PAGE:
EU proposes cancelling carbon credits of Kyoto dissenters

By John Parnell

– The day’s top climate change stories as chosen by RTCC
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Tuesday 23 October

Last updated: 1730

Asia: Around 185m people are exposed to flooding and storms in Asia annually, almost doubling since 1970. “Exposure to disaster risk is growing faster than our ability to build resilience and Asia’s rapid economic growth is partly responsible for it,” said UNISDR head Margareta Wahlström. (AlertNet)

UK: The head of the firm charged with constructing the UK’s next generation of nuclear power stations has said he has not made his mind up. Vincent de Rivaz, CEO of EDF Energy told a panel of UK MPs that a green light from the firm required more certainty regarding the support it could expect from the Government. “Our final investment decision requires more progress to be made,” he said. (The Guardian)

EU: The proposal for a Financial Transaction Tax (FTT) in 10 EU countries has been approved by the European Commission clearing the way for a vote on the issue. The tax, which has been touted as a possible source of climate finance, will be voted on by all 27 member states even though the proposal includes only 10, namely Austria, Belgium, France, Germany, Greece, Italy, Portugal, Slovakia, Slovenia and Spain.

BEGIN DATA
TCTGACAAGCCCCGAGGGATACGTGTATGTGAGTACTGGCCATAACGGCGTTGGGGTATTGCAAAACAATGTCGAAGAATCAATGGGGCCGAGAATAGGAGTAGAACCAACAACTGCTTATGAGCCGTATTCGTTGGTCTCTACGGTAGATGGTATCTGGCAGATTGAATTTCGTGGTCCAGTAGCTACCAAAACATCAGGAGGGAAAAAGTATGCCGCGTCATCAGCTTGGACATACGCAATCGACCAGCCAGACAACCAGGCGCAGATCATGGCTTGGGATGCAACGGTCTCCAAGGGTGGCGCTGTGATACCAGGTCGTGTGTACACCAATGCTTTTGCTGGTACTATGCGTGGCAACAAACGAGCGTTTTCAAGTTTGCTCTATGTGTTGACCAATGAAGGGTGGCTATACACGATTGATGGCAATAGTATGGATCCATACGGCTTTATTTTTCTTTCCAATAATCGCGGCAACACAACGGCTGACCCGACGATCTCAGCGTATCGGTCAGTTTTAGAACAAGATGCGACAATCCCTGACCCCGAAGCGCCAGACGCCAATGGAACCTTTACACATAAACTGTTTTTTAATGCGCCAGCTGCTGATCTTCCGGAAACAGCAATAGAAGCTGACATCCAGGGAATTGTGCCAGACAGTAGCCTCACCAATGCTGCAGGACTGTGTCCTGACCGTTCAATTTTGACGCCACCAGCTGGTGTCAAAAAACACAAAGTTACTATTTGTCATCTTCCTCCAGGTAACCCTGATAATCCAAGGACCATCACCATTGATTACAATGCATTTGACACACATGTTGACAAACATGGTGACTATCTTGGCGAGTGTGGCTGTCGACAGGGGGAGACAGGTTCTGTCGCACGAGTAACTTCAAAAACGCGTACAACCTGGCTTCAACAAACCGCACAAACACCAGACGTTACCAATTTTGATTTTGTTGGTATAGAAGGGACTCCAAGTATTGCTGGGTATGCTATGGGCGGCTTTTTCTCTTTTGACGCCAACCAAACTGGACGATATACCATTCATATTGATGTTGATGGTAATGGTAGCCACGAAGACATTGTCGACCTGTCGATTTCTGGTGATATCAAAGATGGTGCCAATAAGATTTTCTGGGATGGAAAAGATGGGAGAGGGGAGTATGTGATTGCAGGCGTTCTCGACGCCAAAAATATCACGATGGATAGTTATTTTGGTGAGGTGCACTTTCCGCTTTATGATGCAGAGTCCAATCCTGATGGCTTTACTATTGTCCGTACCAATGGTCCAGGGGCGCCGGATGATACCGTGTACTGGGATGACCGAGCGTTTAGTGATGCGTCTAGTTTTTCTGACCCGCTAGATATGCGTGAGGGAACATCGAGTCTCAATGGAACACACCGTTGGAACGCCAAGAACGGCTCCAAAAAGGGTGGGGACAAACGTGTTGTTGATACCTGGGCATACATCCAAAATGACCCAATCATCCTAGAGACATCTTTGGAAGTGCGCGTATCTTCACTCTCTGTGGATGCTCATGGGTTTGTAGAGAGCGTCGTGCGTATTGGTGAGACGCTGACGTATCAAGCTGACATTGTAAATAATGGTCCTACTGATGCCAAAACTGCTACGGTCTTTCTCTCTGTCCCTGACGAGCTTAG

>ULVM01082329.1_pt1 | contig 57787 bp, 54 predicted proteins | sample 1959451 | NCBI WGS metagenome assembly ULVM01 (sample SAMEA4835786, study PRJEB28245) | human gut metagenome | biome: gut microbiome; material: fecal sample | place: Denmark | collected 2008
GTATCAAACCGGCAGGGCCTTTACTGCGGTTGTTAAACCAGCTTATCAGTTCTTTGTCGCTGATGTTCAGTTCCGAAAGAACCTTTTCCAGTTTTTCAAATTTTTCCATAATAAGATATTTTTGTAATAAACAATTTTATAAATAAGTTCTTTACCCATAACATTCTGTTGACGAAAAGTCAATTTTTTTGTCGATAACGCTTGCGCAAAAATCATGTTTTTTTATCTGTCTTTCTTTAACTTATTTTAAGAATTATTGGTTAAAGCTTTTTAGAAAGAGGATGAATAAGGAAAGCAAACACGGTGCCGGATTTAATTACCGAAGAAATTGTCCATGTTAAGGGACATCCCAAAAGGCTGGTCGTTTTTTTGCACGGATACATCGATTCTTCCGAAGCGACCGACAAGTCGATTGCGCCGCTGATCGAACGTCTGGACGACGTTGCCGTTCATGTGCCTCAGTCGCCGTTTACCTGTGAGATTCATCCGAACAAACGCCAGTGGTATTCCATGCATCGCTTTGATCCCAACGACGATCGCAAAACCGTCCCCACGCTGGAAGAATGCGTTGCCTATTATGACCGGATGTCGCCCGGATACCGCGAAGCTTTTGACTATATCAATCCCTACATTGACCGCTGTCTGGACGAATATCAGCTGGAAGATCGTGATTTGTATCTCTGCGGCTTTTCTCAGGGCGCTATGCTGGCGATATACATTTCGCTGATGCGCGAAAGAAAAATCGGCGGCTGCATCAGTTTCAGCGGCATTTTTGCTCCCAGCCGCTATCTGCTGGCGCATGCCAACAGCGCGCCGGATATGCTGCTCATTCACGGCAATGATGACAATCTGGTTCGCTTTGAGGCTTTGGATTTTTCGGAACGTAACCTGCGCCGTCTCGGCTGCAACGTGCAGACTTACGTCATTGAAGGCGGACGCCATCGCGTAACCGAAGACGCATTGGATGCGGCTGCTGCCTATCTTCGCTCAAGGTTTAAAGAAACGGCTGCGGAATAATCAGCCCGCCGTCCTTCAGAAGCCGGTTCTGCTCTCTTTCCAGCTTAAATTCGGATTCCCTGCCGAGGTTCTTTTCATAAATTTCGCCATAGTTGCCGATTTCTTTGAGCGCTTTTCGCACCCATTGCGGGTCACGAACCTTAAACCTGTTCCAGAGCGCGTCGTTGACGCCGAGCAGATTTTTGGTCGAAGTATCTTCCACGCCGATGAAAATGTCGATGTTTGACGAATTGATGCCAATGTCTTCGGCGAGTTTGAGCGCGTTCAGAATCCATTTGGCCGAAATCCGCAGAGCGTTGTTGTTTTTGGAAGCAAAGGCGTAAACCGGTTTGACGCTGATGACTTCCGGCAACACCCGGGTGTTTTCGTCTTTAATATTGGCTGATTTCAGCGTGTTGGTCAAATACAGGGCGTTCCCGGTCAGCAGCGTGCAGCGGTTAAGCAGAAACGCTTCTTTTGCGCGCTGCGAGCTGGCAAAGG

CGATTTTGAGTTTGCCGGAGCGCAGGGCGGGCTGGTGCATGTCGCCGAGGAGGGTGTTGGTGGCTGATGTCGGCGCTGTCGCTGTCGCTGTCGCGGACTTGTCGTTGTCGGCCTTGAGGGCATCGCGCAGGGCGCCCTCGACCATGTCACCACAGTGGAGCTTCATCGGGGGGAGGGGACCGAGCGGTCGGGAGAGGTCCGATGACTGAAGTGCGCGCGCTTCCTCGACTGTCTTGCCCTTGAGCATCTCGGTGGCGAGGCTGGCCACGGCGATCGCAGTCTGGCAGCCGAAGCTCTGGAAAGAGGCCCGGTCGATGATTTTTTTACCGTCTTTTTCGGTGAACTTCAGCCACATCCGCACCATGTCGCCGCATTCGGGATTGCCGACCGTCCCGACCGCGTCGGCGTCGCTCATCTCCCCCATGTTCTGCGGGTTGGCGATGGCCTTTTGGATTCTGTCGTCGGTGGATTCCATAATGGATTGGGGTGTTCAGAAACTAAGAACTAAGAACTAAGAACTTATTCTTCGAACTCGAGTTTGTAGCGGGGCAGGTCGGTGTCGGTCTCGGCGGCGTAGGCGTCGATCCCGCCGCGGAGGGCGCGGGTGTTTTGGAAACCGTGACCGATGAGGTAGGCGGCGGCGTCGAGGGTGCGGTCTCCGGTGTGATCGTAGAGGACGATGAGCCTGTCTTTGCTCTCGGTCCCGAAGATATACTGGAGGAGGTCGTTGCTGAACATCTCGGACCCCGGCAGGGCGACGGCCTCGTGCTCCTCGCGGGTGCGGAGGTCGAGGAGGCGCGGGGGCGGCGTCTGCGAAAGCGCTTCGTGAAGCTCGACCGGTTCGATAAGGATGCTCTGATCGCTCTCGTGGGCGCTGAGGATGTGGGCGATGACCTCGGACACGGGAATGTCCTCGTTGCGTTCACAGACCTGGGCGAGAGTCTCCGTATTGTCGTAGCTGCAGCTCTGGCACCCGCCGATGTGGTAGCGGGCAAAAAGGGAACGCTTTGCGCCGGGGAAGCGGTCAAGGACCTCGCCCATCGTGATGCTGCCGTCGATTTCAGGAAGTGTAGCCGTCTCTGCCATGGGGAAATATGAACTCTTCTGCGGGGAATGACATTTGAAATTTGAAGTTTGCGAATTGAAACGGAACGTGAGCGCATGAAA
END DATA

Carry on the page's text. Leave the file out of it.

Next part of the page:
Sweden: The world’s largest furniture retailer IKEA has revealed the details of its plans to produce as much renewable energy as it consumes by 2020. The firm already sources 27% of its energy from wind and solar. It will invest $1.9bn to hit 70% by 2015. The company will also look to plant more trees than it uses. The company has already announced that it plans to sell LED lighting only in the near future. (Reuters)

US: Last night’s third and final presidential debate passed without a mention of climate change. It means the 2012 election debates are the first since 1984 not to mention climate change. (The Hill)

UK: A UK-wide survey has found that two-thirds of people would rather have a wind turbine within two miles of their house than a shale gas drilling site. The poll by ICM, but commissioned by the Co-operative, found just 11% would prefer fracking near their own home. The method for shale gas extraction, hydraulic fracturing, or fracking, has been linked to small seismic events and groundwater pollution. (The Guardian)

EU: The EU has called for the massive oversupply of Kyoto Protocol carbon credits held by former Soviet countries to be scrapped, unless they make legally binding emission cuts under the Kyoto Protocol. A second period of commitments will begin from January 1, 2013 and the EU has been encouraging other nations to take part with Australia and New Zealand likely to sign-on. (EurActiv)



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